Ewing, Rodney C. Department of Earth and Planetary Sciences, University of New Mexico, Albuquerque, New Mexico.
- Mineral properties
- Alpha-decay damage
- Damage in-growth
- Annealing of radiation damage
- Links to Primary Literature
- Additional Readings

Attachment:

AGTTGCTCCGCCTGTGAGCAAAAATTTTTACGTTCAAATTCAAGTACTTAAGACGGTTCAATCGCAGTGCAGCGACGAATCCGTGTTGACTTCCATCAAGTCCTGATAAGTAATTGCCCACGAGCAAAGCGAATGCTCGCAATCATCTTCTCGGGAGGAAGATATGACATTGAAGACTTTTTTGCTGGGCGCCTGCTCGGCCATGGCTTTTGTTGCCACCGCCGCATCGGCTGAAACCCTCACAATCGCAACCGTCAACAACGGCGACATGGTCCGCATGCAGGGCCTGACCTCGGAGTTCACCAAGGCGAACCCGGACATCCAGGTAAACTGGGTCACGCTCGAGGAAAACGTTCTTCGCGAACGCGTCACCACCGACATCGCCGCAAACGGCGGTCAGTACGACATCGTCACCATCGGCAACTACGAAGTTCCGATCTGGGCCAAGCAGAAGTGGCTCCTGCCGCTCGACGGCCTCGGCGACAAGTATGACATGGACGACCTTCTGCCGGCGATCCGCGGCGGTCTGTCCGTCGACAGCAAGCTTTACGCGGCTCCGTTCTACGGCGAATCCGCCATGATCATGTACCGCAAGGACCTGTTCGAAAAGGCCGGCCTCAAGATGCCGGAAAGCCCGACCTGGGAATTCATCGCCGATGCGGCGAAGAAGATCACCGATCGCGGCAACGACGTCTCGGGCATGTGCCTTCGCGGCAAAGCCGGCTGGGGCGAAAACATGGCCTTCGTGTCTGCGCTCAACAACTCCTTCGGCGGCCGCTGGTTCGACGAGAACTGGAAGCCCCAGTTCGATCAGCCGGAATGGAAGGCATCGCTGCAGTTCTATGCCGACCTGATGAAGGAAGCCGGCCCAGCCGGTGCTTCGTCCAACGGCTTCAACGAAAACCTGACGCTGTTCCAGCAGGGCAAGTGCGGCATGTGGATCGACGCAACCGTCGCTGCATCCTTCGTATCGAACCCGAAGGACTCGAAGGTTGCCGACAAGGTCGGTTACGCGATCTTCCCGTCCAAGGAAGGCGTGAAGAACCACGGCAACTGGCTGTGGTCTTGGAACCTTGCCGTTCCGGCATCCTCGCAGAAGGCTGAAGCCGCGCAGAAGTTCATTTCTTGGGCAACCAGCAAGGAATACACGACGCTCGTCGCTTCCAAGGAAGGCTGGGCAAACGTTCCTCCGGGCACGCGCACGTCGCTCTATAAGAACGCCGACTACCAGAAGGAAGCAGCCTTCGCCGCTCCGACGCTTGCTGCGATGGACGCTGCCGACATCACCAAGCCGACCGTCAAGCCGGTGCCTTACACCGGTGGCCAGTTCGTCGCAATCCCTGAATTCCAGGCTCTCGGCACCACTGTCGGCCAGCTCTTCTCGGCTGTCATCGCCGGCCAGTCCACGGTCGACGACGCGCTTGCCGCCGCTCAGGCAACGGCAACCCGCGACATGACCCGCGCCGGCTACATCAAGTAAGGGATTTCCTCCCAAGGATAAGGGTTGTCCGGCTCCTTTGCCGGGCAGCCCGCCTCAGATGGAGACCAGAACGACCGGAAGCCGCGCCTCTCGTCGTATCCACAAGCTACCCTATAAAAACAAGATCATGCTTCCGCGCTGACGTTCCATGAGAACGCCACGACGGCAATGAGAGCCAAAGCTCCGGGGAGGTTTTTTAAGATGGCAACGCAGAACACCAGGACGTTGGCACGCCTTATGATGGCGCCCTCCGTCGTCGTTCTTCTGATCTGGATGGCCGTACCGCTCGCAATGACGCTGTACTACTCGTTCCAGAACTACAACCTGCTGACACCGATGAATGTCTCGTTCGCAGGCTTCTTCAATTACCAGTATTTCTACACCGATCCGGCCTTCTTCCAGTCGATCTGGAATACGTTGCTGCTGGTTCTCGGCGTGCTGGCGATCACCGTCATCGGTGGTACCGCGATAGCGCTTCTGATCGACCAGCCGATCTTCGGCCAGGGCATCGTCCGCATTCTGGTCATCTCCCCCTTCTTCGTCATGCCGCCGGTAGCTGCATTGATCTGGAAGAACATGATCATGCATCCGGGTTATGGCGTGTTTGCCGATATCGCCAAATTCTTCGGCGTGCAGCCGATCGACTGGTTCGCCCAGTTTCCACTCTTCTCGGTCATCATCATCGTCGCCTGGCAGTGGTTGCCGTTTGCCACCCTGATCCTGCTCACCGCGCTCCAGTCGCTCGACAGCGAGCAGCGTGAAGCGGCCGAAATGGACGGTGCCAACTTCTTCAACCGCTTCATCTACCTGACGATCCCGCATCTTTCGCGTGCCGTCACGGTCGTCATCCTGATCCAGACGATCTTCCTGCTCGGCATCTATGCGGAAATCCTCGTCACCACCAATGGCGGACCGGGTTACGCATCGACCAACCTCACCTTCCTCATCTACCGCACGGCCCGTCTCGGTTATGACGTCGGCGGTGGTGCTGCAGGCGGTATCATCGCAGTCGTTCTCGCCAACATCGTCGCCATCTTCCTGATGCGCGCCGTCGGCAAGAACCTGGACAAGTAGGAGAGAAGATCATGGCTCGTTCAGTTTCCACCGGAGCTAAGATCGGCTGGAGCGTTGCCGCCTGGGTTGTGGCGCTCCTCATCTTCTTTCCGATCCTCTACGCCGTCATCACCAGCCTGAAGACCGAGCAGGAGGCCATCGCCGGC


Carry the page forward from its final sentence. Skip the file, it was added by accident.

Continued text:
The state of a special class of amorphous materials that were initially crystalline. W. C. Broegger first used the term metamikte in 1893 to describe minerals that were optically isotropic with a “glasslike” fracture but still retained well-formed crystal faces. In 1914 A. Hamburg correctly attributed the transition from the periodic, crystalline state to the aperiodic, metamict state as induced by alpha-decay damage. In minerals, this damage is the result of the decay of naturally occurring radionuclides and their daughter products in the uranium and thorium (238U, 235U, and 232Th) decay series. A wide variety of complex oxides (for example, pyrochlore structure types), silicates (such as zircon, thorite, and yttrialite), and phosphates (for example, xenotime) are reported as occurring in the metamict state. All of these structures can accommodate uranium and thorium. A renewed interest in the metamict state has been stimulated by concern for the long-term stability of crystalline materials (nuclear waste forms) that will serve as hosts for actinides (for example, plutonium, americium, curium, and neptunium). Various crystalline materials (phases) may appear in a single waste form; each phase may or may not suffer radiation damage. For some nuclear waste-form phases, the radiation-induced transformation to the metamict state has been stimulated by doping phases with highly radioactive plutonium-238 or curium-244. See also: Actinide elements; Alpha particles; Radioactivity
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